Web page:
History of Psychopathology

Ancient Societies

  • Possession
  • Exorcism
  • Trephining occurred during stone age

 

Greeks

  • Supernatural, punishment by the gods
  • Hippocrates (460-360 BC)
    • All illness was due to natural causes

 

Hippocratic Methods:

1)  Observation

2)  Biogenic theory of abnormal behavior

 

4 Humors: 

  • Phlegm (indifferent/sluggish)
  • Blood (excess, labile mood)
  • Black bile (melancholy)
  • Yellow bile (irritable, aggressive-choleric)

 

3)  Classification:

  • Mania
  • Melancholia
  • phrenitis (brain fever)

 

4)  Humane treatment

 

Plato

  • Care of mentally ill a family responsibility
  • Later retreats established

 

Middle Ages

  • Religiosity
  • Shrines
  • Holy water
  • Starvation
  • Flogging to get the devil out

 

Renaissance & Witch Hunts

  • 15-17th century
  • Demanding for religious reform and other protestations
  • Women accused of being in league with the devil
  • Eating children, orgies, etc.
  • 1484 - Pope Innocent VIII
  • Declared church’s intent to root out the offenders
  • Inquisitors
  • Estimated that 100,000 people were executed as witches during this period
  • Joan of arc burned as witch
  • Probably few mentally ill, mostly political enemies

 

Early Community Services

  • Arabs had mental wards in the 8th century
  • Belgium community home care started in the 15th century
  • Some English hospitals in the middle ages and renaissance had mental wards
  • First exclusive mental hospital in Spain in the early 15th century

 

Reformation Of The Asylums

  • 18th-19th centuries
  • Jean Baptiste Pussin superintendent of french hospital’s “incurables” from 1784-1802
    • Told to unchain patients, not beat them

 

Philippe Pinel

  • Became chief physician in 1793
  • Replaced dungeons
  • Talked to patients
  • Did away with violent treatments:
  • Bleeding
  • Purging
  • Cupping
  • Kept records (case history)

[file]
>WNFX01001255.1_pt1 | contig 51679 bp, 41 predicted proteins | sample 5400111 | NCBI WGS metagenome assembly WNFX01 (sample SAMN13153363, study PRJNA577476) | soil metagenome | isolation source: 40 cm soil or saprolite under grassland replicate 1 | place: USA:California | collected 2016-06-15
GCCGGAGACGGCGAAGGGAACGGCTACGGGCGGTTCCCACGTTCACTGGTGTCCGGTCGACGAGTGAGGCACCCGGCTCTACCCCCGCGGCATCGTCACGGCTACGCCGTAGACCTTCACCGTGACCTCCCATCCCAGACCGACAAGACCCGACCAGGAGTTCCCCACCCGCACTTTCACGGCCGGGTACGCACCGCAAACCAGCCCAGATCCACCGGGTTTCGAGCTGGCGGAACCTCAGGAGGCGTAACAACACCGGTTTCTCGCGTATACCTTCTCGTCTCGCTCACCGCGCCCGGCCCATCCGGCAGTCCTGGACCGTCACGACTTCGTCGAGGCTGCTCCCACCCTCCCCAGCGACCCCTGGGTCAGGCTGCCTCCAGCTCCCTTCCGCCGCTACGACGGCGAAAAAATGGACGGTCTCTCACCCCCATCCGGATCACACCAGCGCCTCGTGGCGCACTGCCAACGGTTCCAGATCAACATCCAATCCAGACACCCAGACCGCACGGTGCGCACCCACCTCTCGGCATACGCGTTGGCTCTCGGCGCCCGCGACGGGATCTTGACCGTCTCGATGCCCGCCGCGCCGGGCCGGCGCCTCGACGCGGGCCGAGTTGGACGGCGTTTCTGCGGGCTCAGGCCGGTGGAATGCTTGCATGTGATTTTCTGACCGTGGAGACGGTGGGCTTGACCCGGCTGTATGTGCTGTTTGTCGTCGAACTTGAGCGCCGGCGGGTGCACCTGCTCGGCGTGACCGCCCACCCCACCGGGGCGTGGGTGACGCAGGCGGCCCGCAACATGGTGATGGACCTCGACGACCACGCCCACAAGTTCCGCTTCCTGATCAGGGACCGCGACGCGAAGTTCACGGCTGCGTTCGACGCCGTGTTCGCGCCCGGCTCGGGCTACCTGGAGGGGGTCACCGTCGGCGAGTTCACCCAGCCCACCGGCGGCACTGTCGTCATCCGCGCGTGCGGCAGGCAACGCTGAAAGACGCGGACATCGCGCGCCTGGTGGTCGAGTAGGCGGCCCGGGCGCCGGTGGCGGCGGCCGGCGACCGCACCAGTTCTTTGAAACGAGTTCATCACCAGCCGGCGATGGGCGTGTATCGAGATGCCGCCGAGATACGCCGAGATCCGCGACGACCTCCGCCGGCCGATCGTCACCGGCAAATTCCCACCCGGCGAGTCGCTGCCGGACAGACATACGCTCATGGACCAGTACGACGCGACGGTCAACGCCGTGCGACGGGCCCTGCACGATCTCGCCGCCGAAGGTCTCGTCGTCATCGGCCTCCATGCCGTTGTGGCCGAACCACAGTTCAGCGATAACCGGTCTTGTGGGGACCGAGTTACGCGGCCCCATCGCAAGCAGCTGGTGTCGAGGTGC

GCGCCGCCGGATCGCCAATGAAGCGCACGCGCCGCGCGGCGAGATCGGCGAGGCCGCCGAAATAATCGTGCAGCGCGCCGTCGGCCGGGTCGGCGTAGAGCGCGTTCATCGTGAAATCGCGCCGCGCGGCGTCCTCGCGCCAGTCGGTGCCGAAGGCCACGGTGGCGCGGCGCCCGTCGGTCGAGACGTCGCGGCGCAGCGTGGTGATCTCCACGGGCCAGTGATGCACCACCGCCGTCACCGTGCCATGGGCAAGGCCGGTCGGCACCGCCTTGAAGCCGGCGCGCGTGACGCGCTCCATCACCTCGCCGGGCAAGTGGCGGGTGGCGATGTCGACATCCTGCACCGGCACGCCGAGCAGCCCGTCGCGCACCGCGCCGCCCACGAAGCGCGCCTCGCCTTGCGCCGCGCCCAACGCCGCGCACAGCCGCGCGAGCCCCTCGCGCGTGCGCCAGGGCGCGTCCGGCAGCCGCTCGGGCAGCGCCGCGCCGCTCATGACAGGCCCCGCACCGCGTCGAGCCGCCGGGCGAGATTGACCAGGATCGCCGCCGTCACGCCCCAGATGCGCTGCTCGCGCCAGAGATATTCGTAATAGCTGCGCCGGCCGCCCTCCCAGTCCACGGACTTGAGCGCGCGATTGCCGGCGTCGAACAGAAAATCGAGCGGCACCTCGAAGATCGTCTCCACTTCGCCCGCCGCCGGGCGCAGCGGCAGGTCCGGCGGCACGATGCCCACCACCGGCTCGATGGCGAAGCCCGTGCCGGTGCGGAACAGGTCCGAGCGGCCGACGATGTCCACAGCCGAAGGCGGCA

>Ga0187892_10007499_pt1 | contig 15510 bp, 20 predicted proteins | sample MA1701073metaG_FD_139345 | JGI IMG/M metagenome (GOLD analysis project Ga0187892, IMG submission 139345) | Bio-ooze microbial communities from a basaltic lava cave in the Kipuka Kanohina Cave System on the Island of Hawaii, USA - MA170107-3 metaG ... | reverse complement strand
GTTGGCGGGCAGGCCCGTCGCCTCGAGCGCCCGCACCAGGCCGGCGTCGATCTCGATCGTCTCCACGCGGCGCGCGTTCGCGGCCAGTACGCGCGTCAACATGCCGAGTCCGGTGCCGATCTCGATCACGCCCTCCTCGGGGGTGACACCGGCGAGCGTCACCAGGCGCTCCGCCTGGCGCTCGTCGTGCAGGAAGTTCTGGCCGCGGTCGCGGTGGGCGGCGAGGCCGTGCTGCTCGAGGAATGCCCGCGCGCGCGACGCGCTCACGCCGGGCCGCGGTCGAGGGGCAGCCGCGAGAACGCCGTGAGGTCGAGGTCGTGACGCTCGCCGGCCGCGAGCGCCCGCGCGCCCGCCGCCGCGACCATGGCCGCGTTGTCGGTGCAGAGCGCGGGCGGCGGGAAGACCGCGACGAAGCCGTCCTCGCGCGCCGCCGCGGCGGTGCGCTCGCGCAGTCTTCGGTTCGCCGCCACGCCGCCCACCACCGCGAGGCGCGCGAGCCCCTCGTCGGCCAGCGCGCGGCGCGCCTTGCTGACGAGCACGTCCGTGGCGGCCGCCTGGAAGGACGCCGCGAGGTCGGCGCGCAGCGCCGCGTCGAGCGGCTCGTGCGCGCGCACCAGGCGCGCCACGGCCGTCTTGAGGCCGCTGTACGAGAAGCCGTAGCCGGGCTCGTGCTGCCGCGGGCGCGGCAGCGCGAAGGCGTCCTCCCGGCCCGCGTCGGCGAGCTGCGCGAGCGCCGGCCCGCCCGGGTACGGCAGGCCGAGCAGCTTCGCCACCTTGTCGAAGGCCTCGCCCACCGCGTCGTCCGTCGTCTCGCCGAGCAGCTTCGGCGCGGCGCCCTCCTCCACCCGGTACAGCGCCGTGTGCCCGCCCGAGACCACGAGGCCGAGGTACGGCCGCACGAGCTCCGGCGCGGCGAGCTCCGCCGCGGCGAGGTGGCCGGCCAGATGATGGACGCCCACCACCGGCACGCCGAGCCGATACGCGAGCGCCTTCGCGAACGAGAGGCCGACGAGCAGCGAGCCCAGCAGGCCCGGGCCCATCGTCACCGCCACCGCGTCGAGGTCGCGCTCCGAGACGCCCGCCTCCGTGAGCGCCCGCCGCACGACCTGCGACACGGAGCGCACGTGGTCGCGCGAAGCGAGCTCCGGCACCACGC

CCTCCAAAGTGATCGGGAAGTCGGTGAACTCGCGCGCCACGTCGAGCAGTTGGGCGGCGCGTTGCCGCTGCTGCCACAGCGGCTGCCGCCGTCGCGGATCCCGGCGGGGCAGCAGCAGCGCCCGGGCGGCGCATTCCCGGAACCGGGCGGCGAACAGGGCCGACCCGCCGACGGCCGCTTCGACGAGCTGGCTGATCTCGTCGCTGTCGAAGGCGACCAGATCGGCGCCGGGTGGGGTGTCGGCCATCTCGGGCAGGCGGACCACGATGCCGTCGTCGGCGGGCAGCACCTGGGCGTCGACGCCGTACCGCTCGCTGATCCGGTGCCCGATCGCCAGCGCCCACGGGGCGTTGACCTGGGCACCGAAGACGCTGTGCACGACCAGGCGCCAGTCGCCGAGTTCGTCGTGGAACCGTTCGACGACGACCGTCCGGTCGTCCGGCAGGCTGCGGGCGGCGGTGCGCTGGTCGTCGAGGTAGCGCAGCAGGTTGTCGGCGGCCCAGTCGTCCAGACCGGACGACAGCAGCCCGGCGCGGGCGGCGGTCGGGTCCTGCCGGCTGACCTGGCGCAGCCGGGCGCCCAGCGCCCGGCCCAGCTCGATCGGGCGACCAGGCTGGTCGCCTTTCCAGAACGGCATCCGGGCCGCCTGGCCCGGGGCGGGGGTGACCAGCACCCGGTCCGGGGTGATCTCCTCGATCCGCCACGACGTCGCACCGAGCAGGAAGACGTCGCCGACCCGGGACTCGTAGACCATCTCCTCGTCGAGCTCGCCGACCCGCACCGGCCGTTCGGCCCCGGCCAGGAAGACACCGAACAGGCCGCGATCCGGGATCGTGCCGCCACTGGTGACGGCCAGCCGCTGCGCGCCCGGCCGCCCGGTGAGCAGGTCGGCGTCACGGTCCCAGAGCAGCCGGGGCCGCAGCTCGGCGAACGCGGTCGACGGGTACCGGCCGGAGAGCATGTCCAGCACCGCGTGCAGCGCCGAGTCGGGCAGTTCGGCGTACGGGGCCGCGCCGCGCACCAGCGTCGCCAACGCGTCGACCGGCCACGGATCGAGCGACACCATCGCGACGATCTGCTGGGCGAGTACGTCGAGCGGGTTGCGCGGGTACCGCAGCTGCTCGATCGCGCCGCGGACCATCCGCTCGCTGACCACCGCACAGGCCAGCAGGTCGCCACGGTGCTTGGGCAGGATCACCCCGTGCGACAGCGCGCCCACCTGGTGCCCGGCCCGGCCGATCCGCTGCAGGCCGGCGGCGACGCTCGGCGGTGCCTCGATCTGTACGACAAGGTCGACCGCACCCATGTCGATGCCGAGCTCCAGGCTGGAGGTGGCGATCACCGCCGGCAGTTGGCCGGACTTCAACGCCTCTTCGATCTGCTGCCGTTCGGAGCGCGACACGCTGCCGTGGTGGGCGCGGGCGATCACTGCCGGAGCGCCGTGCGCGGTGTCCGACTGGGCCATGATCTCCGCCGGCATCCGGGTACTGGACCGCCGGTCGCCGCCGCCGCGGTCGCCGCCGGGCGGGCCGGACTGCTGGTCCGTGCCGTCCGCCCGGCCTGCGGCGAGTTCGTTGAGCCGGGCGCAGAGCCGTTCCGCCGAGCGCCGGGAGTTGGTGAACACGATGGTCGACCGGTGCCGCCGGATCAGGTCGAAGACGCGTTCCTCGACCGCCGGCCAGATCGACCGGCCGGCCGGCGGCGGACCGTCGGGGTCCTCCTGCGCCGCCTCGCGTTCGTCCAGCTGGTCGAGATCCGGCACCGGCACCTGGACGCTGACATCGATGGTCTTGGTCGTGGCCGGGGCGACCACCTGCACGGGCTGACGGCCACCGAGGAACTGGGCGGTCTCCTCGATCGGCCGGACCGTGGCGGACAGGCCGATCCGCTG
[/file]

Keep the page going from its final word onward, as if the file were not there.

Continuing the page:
Jean Esquirol

  • Took over from Pinel
  • Founded 10 new mental hospitals around France

 

William Tuke

  • Quaker
  • 1796 started York retreat in England
  • Moral therapy- ordinary people with extraordinary problems
  • During the first half of the 19th century, at least 70% in mental hospitals improved or recovered

 

Reform in America

 

Benjamin Rush (1745-1813)

  • Physician
  • Father of American Psychiatry”
  • First medical course in psychiatry
  • Mental illness due to excess of blood in brain vessels
  • Bleeding
  • Ice baths     
  • “The tranquilizer chair”

 

Other 19th Century Treatments

  • Shaking Machine

 

Dorothea Dix

  • 1802-1887
  • School teacher
  • Pushed reform
  • Resulted in 32 mental hospitals

 

Tx Changes:

  • Moral therapy declined
  • Too many patients, not enough staff
  • Replaced by custodial care

 

Clifford Beers

  • 1876-1943
  • Yale graduate
  • Bipolar
  • Experienced deplorable hospital conditions
  • Founder of modern mental health movement
  • “A Mind That Found Itself”

 

Rise of Medical Model

  • Promoting “cure”
  • Kept hospitalized

 

Lobotomy - 1935

  • Moniz
  • Won Nobel Prize in 1946
  • By 1955, 40,000 men, women, and children had lobotomies in the US

 

New Meds

  • Beyond tranquilizers
  • Appeared in the mid 20th century
  • Many released from hospitals
  • Or moved to open ward/halfway houses